Teachers: End “archaic and discriminatory” collective worship

Posted: Tue, 6th Dec 2022

Teachers: End “archaic and discriminatory” collective worship

Teachers have called for the "archaic and discriminatory" law on collective worship to be scrapped following last week's census results.

Quoted in The Guardian, Nikki McGee, head of Religious Education at 18 schools in Norfolk, said collective worship is "pretty much meaningless".

She added last week's census results, which showed for the first time that the majority in England and Wales are not Christian, rendered the collective worship requirement "archaic". The results have also led to renewed calls for the disestablishment of the Church of England, the abolition of the bishop's bench and the removal of the monarch as head of the Church.

Adding to Ms McGee's comments, Mark Shepstone, assistant head of a Bungay High School in Suffolk, said the practice was "simply ignored" in many schools and the law should now be changed. "In the schools I have worked in since 2007, there's never been a daily act of collective worship," he noted.

The head of a school in south-west England, who wished to remain anonymous, added schools "fudged" the law: "We all dance around it, but in truth it's not collective worship. It's more like group pastoral messaging."

Mandatory daily collective worship in state schools is enshrined in the Education Act 1944. It must be of a "broadly Christian character" and students under the age of 16 cannot withdraw themselves without parental permission.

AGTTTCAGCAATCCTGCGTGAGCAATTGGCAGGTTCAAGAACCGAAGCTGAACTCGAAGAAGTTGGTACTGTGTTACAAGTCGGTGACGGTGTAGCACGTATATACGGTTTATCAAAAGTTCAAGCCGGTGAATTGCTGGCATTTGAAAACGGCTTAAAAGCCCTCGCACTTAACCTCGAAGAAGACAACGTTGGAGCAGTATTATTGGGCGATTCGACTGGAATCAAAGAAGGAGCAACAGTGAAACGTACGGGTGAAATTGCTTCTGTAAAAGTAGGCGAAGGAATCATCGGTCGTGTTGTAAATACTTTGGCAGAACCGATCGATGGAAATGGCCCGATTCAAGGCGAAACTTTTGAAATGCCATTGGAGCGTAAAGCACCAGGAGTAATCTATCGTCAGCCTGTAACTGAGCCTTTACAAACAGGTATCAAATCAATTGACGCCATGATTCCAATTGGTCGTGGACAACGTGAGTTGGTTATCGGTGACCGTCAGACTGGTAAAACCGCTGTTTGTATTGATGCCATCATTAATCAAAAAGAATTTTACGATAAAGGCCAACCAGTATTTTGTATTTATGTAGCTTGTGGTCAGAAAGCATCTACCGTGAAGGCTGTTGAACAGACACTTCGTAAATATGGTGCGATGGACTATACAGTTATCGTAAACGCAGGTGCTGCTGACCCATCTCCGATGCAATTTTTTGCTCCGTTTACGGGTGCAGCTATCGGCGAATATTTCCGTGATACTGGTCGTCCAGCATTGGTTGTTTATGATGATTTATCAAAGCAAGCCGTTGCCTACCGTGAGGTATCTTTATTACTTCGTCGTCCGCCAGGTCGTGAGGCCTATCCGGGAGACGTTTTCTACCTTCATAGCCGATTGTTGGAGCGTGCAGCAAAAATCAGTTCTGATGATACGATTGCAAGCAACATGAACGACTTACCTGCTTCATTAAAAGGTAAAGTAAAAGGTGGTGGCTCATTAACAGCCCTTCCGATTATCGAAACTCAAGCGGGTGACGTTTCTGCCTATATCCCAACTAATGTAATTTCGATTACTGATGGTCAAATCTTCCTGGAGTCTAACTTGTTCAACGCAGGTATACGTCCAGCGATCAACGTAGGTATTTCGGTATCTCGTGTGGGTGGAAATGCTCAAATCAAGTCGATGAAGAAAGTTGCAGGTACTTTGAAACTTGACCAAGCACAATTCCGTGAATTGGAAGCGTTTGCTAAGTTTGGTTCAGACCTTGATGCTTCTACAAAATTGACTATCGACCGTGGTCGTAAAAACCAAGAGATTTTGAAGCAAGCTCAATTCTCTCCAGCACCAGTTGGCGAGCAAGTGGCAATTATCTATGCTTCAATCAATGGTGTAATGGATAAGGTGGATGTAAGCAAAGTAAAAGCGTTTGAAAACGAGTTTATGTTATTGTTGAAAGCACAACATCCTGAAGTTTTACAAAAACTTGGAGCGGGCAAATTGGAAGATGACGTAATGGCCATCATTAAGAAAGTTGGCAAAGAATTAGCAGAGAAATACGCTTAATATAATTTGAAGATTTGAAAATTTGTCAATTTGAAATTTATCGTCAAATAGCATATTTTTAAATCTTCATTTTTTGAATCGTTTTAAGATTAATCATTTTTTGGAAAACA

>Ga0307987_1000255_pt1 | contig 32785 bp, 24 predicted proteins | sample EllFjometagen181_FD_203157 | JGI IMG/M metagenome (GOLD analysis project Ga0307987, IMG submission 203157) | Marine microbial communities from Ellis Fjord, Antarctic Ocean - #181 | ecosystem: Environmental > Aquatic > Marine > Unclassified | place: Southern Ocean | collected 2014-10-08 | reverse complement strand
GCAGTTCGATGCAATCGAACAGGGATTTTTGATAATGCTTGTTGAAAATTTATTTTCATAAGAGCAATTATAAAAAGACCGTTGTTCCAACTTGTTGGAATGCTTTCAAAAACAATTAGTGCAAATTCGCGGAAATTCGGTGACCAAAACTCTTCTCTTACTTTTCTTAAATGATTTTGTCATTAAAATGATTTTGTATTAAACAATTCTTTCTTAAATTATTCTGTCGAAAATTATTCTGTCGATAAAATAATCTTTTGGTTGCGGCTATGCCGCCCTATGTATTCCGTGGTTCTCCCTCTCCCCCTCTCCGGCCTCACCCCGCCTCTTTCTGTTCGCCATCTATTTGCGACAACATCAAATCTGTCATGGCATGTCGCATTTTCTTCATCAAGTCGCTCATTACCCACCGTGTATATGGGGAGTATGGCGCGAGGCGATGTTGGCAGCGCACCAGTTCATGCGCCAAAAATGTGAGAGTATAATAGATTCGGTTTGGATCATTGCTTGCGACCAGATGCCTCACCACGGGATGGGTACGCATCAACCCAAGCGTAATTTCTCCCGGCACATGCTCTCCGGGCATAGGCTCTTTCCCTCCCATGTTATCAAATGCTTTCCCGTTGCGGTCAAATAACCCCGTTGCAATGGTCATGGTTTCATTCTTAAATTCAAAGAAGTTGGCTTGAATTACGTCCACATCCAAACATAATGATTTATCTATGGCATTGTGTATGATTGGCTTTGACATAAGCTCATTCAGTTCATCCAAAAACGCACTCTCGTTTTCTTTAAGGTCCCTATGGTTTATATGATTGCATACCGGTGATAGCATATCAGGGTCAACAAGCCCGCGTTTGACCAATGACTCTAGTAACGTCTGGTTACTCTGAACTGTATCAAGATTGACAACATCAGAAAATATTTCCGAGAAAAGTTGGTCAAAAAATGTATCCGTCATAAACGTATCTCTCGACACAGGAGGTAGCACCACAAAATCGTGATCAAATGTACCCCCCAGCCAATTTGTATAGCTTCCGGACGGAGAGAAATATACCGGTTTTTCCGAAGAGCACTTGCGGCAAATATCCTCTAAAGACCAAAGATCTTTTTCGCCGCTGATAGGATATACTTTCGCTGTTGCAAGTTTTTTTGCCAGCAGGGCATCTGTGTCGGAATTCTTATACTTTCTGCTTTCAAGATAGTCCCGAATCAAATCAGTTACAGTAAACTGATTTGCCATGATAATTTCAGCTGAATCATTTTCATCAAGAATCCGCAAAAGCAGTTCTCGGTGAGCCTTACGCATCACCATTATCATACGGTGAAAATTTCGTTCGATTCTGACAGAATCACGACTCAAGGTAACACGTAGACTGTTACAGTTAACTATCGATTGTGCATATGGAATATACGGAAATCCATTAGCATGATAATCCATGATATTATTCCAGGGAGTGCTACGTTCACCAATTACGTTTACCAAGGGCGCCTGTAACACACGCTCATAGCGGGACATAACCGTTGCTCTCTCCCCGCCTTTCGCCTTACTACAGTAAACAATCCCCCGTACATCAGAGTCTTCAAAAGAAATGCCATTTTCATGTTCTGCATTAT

The teachers' calls echo the message of Graeme Nixon, a Religious and Moral Education teacher in Scotland, who advocated in the Times Educational Supplement last week for an end to Religious Observance in Scottish schools.

Russell Sandberg, professor of law and religion at Cardiff University, added the law is "stuck in the 1940s" and is "utterly archaic and discriminatory". He remarked politicians had been reluctant to change the law because of "the historical power of religion".

Nonetheless, he argued reform is necessary as the law "breaches children's human rights because they have no choice."

His comments follow a July 2022 decision by the High Court of Northern Ireland that the country's arrangements for Religious Education and collective worship breached the European Convention on Human Rights due to their exclusive focus on Christianity.

In August, Poulner Infant School's application for an exemption from collective worship - on the grounds that only one third of its student body is Christian - was rejected. Despite this, the Department for Education continues to claim that schools "are able to tailor their provision to suit their pupils' needs."

And this month, West Sussex County Council's standing advisory council on religious education (SACRE) refused to discuss encouraging "fully inclusive assemblies" in place of collective worship at local schools after this was raised by a humanist SACRE member.

The National Secular Society, which campaigns for an end to collective worship laws, wrote to the parliamentary Education Select Committee in October requesting a review on the collective worship requirement in schools in England.

NSS: 'The moral and legal case against collective worship has always been clear'

NSS campaigns officer Alejandro Sanchez said: "The damning conclusions of these teachers show collective worship legislation is wildly out of step with British society and increasingly ignored.

"Last week's census results bring the absurdity of collective worship into even sharper relief.

"While the moral and legal case against collective worship has always been clear, the news that we are officially no longer a Christian country only increases the urgent need for reform."

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Tags: Collective worship